The penalty for a DUI depends largely on the circumstances surrounding the crime and the defendant’s prior criminal history. A first-offense misdemeanor DUI carries the penalties of up to six months in county jail, a fine of $390 to $1000, six months suspended or restricted driving privileges, three or nine months of DUI school, and other associated costs totaling upwards of several thousand dollars.

For a third-offense, the driver faces much stiffer penalties, including six months to a year in county jail, the same fine, two years mandatory ignition interlock device installed in their vehicle (or three years of having their driving privileges suspended if they do not comply), 30 months of DUI school and significantly higher associated costs and fees.

If charged as a felony, defendants face anywhere from 16 months in state prison for a first-offense to three years for subsequent felony offenses. Additionally, they face up to five years of suspended driving privileges.

Of course, the real cost to driving under the influence comes when collisions occur which involve fatalities. Alcohol-related deaths are not uncommon, and when it happens, the charges and penalties a defendant faces increase sharply and include murder.

Bad Boys and Girls

| Police Blotter | February 1, 2019

A 45-year-old unemployed Saugus resident was arrested for stalking.

A 22-year-old unemployed Castaic resident was charged with terrorizing/causing fear and a 20-year-old unemployed Newhall resident was arrested for damaging property.

Two individuals from Canyon Country were arrested for battery, including a 39-year-old massage therapist and a self-employed 32-year-old.

Charges of corporal injury on a spouse/cohabitant/etc went to a 58-year-old welder from Santa Clarita, a 24-year-old operations manager from Canyon Country, a 27-year-old driver from Stevenson Ranch and a 34-year-old Canyon Country resident who works for Oakwood Corporate Housing.

A 58-year-old self-employed Santa Clarita resident was arrested for avoiding registration compliance.

DUIs with prior arrests include:

21-year-old hair stylist from Valencia
26-year-old barber from Sylmar
29-year-old cook from Newhall
51-year-old retiree from Lancaster
52-year-old clerk from Saugus
30-year-old unemployed Los Angeles resident

Charges of possession of a controlled substance went to:

33-year-old unemployed Canyon Country resident
44-year-old retail worker from Canyon Country
34-year-old unemployed Valencia resident
30-year-old construction worker from Los Angeles
28-year-old unemployed Canyon Country resident
59-year-old unemployed Newhall resident
26-year-old construction worker from Canyon Country
51-year-old clerk from Castaic
30-year-old unemployed Saugus resident
30-year-old unemployed Newhall resident

Shoplifting: What it is and How it’s Different From Other Forms of Theft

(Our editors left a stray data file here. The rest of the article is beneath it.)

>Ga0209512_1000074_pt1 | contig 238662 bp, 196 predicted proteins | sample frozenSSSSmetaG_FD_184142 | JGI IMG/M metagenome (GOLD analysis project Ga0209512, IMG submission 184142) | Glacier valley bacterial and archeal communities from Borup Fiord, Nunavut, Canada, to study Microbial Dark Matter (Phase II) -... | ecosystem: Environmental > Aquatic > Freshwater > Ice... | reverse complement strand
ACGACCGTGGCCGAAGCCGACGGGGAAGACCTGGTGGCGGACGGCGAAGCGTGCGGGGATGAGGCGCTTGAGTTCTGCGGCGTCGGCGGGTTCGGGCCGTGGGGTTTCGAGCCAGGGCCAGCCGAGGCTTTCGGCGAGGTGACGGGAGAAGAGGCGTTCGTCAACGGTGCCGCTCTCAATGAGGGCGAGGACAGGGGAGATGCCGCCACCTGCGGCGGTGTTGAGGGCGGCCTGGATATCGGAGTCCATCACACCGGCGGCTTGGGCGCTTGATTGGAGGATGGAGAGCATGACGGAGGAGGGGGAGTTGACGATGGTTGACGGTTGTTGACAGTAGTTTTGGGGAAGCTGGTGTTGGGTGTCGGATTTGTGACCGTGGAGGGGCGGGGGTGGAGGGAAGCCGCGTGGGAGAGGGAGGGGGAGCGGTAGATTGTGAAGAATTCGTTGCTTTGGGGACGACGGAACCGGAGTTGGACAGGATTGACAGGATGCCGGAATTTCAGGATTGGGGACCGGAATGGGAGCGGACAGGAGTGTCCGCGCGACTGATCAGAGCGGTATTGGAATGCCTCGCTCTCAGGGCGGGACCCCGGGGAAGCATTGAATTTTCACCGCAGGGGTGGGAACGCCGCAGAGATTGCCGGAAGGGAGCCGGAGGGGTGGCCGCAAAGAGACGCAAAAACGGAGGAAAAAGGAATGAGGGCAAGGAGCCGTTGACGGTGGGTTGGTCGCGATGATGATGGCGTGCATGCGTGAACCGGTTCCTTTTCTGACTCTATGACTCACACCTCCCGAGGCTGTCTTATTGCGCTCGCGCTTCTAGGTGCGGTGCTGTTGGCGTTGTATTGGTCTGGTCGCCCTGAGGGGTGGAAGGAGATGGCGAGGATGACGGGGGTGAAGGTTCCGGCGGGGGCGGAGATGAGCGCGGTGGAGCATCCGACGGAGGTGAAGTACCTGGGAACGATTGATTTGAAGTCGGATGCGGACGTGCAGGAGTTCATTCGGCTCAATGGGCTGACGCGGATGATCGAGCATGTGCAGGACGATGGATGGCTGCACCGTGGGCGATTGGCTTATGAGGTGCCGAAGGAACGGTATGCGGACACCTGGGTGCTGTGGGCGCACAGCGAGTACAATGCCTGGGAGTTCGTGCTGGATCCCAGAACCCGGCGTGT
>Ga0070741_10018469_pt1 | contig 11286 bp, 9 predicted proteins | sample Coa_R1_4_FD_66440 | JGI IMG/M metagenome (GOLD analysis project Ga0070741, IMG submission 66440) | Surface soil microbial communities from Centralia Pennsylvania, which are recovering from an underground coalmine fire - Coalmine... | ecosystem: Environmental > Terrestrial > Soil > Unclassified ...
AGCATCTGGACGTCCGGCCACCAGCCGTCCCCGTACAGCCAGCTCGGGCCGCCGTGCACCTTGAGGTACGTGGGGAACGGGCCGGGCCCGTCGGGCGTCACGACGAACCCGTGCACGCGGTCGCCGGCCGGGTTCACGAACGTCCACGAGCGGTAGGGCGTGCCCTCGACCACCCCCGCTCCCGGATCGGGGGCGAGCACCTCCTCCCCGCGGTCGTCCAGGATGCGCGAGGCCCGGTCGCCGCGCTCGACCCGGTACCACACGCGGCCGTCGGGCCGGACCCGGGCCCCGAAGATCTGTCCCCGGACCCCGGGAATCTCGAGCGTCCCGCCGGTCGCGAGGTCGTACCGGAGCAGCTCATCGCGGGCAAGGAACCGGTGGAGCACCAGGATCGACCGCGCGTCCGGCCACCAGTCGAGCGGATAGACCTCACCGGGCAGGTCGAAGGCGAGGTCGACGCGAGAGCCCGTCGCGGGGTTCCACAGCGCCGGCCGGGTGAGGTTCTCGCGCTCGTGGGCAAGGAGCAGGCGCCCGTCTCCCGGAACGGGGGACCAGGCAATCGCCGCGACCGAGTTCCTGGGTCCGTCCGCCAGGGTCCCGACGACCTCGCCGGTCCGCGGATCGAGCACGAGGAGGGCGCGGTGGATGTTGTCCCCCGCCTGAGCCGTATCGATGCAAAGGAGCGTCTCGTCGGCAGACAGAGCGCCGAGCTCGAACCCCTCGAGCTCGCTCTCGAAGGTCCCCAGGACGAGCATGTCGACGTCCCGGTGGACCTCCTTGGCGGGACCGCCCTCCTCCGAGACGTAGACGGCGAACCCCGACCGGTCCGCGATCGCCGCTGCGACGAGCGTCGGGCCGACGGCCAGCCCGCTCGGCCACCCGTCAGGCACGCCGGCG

| Police Blotter | January 31, 2019

Recently in Stevenson Ranch, a suspect entered a business on the 24700 block of Pico Canyon Road, put two bottles of perfume into his backpack, and then left the store without paying. He was arrested shortly thereafter by deputies from the Santa Clarita Sheriff Station and charged with shoplifting.

Shoplifting is covered under California Penal Code 459.5 PC and is described as: “entering a commercial establishment with the intent to commit larceny (to steal something) while that establishment is open during regular business hours, where the value of the property that was taken or attempted to be taken is valued at no more than $950.” The law goes on to state that “any other attempt to enter a commercial establishment in order to commit larceny is burglary.”

The term “shoplifting” has been around for decades, if not longer. However, the actual crime of shoplifting has only been on the books in California for 4 years. Prior to the passage of Proposition 47 in 2014, shoplifting could have been prosecuted as burglary.
Burglary is covered under California Penal Code 459 PC and is described as entering any residential or commercial building or room with the intent to commit a felony. The reason shoplifting is no longer considered a type of burglary (even though the elements of the crime can be identical) is because in order to be charged with burglary, a person must enter the residential or commercial structure with the intent to commit a felony. Stealing something with a value of $950 or less is considered petty theft, which is a misdemeanor – not a felony. Therefore, since the crime of burglary requires someone to enter a residential/commercial structure with the intent of committing a felony, it would not apply when the crime committed by the suspect was a misdemeanor (petty theft).

If the value of the items stolen was over $950, or if the individual committed another felony while inside the structure (buying/selling controlled substances, for example), then it’s possible that they would be charged with burglary instead.

Shoplifting is also similar to, but not quite the same, as the crime of robbery. Under California Penal Code 211 PC, robbery is described as taking property from someone’s immediate person or presence, against that person’s will, by use of force or fear. Robbery is always charged as a felony regardless of the value of the item(s) stolen.

The difference between shoplifting from a business and robbing that business depends a lot on how the suspect gains possession of the stolen items. If someone slips a candy bar into their pocket and leaves without paying for it, it’s shoplifting. If a person slips a candy bar into their pocket, then grabs the clerk by the collar and threatens to kill them if they call the cops, it’s likely to be charged as robbery. In both scenarios, the merchandise taken was the same, and not worth much. The key difference was that during the robbery scenario, the merchandise was taken through the use of force or fear, whereas in the shoplifting scenario it was not.